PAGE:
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The dry-brush watercolor Prairie’s Edge is signature Haskell—a vivid landscape that only hints at the presence of people. (Manitou Galleries, Santa Fe; photography by John Guernsey, Santa Fe).

‘People keep encouraging us to go to Tuscany or Spain. But we’re not even close to addressing the great images in this country’

A tepee stands alone atop a sunlit hill on a windswept autumn evening. Staring at it, you can almost feel the biting wind and the warmth inside the lodge. Prairie’s Edge, a 22-by-30-inch dry-brush watercolor, is signature William Haskell. A vivid landscape—part photorealism, part interpretative—with no people.

“Usually, for a human footprint I try to put a structure in, without actually putting the person there,” Haskell says. That structure, when he’s painting historical images, is often an Indian tepee. “I like its simplicity,” he says. “I like what it symbolizes. So many tribes out here used it as, of course, a place to live, but I see the tepee as a symbol. It’s something that has been painted throughout history, but I like to do my own reflection on it. Sometimes I use it as the sole image. Other times I combine it with landscape.”

Primarily a landscape artist who specializes in dry-brush watercolor, Haskell is expanding his range to historical subjects. He has even started putting buffalo and people in his paintings.

For that change in direction, Haskell points to his friend and fellow artist, Kim Wiggins. “Kim suggested I do some historic work,” he explains. “I’ve always been a huge history buff, so I’ve continued to explore that. I think you have to do that, or your work is going to get stale.” And stale is one thing Haskell has never been.

Like most painters, he found an interest and talent early, first drawing when he was 4, working in graphite, then moving to watercolor painting by the time he was 11. As a teenager in boarding school he took up the dry-brush technique, and he has stuck with it. But his art has changed.

He apprenticed to Wisconsin wildlife artist Terrill Knack, studied graphic design in college and worked in advertising as a professional illustrator. By the mid-1980s, though, computers had begun supplanting illustrators, and Haskell’s passion turned to fine art. Influenced by Andrew Wyeth and the regionalist art movement, Haskell and wife Amber moved to Galisteo, just south of Santa Fe, in 2001.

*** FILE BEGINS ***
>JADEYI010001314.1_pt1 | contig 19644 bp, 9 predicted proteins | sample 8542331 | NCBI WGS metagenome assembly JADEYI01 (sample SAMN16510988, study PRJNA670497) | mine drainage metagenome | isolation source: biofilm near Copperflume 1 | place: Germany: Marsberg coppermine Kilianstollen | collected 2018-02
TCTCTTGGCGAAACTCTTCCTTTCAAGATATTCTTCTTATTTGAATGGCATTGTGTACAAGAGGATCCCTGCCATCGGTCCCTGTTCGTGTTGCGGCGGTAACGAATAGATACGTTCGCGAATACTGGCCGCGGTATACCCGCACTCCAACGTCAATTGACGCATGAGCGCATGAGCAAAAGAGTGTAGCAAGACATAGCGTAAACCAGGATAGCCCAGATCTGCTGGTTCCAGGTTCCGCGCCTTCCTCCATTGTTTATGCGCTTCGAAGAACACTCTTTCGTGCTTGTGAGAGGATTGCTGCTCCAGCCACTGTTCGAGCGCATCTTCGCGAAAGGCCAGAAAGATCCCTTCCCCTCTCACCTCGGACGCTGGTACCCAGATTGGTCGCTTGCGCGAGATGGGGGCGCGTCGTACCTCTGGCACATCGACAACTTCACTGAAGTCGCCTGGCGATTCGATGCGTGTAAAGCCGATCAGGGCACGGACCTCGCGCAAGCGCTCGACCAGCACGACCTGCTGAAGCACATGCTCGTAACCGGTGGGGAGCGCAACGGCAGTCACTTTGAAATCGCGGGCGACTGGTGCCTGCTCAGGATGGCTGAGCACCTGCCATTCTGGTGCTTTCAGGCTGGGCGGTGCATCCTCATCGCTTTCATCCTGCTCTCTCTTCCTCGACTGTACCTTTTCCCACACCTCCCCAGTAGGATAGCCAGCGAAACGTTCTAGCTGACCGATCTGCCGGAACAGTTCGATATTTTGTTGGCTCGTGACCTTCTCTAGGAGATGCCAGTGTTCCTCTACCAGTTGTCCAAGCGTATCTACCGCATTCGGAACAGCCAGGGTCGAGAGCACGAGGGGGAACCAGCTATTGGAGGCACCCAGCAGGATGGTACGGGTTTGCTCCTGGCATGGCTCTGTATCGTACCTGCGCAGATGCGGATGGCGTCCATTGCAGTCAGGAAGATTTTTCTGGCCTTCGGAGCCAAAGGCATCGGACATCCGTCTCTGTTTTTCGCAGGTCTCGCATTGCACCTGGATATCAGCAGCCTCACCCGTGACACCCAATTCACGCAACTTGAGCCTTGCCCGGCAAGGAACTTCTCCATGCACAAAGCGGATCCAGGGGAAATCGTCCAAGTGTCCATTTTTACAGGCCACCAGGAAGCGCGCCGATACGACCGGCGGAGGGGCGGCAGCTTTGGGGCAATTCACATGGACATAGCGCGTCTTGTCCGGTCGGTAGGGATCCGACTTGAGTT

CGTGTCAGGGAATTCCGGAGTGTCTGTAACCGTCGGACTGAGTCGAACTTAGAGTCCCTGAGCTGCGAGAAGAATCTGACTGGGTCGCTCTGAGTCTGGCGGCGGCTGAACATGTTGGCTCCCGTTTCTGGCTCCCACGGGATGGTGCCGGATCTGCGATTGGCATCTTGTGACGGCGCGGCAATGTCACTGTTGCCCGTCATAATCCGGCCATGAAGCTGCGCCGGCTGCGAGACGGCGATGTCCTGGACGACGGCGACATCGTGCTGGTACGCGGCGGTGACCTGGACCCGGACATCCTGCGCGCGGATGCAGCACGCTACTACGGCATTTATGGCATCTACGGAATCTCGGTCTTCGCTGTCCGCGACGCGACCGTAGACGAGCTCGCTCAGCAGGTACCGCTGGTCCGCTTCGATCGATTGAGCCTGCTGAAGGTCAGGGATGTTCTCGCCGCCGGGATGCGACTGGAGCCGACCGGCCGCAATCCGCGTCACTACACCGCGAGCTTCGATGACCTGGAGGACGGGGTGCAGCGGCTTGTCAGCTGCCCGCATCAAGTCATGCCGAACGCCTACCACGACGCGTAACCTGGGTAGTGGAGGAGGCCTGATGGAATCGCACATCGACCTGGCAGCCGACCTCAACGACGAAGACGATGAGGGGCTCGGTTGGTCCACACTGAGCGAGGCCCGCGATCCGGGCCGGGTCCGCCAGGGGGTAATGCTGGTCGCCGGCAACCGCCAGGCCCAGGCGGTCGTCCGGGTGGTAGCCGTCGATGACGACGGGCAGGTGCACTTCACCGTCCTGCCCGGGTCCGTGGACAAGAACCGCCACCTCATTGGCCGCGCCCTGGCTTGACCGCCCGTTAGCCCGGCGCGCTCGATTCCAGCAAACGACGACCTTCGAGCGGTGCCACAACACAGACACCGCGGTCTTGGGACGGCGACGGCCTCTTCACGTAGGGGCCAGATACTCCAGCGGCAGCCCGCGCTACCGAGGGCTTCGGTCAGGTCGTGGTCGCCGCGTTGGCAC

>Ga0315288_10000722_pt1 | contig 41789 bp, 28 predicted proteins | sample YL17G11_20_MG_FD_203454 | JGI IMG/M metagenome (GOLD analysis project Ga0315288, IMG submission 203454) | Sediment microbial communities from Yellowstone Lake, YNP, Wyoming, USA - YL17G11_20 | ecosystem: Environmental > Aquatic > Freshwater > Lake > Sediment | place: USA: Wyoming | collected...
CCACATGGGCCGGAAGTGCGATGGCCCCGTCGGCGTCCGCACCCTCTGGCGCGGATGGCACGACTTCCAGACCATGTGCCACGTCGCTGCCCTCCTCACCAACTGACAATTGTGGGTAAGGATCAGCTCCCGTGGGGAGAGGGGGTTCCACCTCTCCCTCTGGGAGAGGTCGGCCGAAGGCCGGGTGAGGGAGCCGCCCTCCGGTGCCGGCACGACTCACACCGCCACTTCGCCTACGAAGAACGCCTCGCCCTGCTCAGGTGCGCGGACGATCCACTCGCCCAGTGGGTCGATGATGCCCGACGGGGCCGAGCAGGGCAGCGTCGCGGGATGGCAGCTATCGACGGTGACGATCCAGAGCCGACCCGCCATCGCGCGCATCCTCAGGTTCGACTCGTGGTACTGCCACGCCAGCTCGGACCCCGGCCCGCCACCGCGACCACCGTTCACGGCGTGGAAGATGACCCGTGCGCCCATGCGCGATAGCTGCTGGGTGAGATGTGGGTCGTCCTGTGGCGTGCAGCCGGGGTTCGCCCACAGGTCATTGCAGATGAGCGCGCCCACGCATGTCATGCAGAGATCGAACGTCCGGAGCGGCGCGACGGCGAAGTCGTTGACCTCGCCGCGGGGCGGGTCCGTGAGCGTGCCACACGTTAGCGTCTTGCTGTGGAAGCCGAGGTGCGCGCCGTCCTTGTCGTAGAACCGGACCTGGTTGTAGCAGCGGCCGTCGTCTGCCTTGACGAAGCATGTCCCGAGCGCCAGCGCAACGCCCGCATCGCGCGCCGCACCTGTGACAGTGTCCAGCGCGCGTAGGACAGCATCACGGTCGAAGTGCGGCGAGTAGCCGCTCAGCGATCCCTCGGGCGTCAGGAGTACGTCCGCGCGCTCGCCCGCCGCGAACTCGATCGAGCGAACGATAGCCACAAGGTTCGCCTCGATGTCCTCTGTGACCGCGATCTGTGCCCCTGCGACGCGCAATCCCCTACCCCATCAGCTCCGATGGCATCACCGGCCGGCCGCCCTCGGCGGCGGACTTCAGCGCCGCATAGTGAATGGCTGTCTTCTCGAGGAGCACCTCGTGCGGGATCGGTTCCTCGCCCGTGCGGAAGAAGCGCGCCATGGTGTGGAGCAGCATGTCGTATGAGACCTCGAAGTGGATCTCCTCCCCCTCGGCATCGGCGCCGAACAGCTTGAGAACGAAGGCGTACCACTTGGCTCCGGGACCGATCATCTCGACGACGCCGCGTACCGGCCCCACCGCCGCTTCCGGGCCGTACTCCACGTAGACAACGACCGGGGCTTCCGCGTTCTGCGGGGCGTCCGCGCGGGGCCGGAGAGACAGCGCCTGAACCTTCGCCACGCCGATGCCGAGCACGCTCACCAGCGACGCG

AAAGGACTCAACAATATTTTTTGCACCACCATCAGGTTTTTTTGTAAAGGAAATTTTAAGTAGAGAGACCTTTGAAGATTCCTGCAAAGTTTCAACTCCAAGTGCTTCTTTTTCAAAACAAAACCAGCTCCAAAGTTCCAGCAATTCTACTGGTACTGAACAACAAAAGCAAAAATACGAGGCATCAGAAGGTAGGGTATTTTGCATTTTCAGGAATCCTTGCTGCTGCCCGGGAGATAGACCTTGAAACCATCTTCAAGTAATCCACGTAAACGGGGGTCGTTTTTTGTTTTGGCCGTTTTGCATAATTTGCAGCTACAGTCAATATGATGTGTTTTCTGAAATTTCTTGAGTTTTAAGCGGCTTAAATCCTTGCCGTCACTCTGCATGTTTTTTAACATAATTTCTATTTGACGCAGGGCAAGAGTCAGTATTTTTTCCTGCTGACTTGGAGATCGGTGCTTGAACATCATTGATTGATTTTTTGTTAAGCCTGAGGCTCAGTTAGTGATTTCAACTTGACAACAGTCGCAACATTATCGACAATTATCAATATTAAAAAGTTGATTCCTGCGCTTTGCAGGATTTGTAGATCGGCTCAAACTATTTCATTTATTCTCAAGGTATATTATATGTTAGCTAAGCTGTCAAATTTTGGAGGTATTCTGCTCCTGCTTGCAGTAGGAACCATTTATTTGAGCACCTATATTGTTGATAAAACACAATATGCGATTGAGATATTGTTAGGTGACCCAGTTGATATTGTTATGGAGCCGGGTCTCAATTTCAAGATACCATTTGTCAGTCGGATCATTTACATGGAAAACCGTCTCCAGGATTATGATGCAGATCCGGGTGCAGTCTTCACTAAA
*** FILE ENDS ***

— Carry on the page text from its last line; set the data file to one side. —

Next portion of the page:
It has proved the perfect inpiration for an artist. His studio overlooks the old Cook Ranch (now the Cerro Pelon Ranch), which has served as a shooting location for such Western films as Silverado and the 3:10 to Yuma remake, as well as the TNT miniseries Into the West.

Haskell usually works from sketches, and paints while listening to audiobooks. “I look at painting as a story,” he says. “To me, a good painting tells a story, so I listen to literature as I paint, because it kind of puts me in a place. I try to pair a book to whatever I’m working on. It puts me in that place of the Old West, gives me the right mood. You want it to have a mood. People ask me, ‘Why don’t you listen to music?’ But for me the painting is like literature.”

One thing hasn’t changed: Although Haskell has painted in acrylic and oil, he still prefers watercolor and the dry-brush method, a type of glazing process. “I like the way it presents the work,” he says. “People can get closer to the work. It makes the colors more vibrant. It takes that barrier away. You feel like you can step into the painting.”

Although he has painted throughout the country—Martha’s Vineyard to Minnesota, Wisconsin to Maine—he remains drawn to his own backyard. “One of the things I love about the United States is the landscape,” Haskell explains. “It is so diverse. Even in New Mexico. You can go from prairie grass in an hour and a half and be in the Sangre de Cristo Mountains. People keep encouraging us to go to Tuscany or Spain. But we’re not even close to addressing the great images in this country.”

To see more of Haskell’s work visit his website.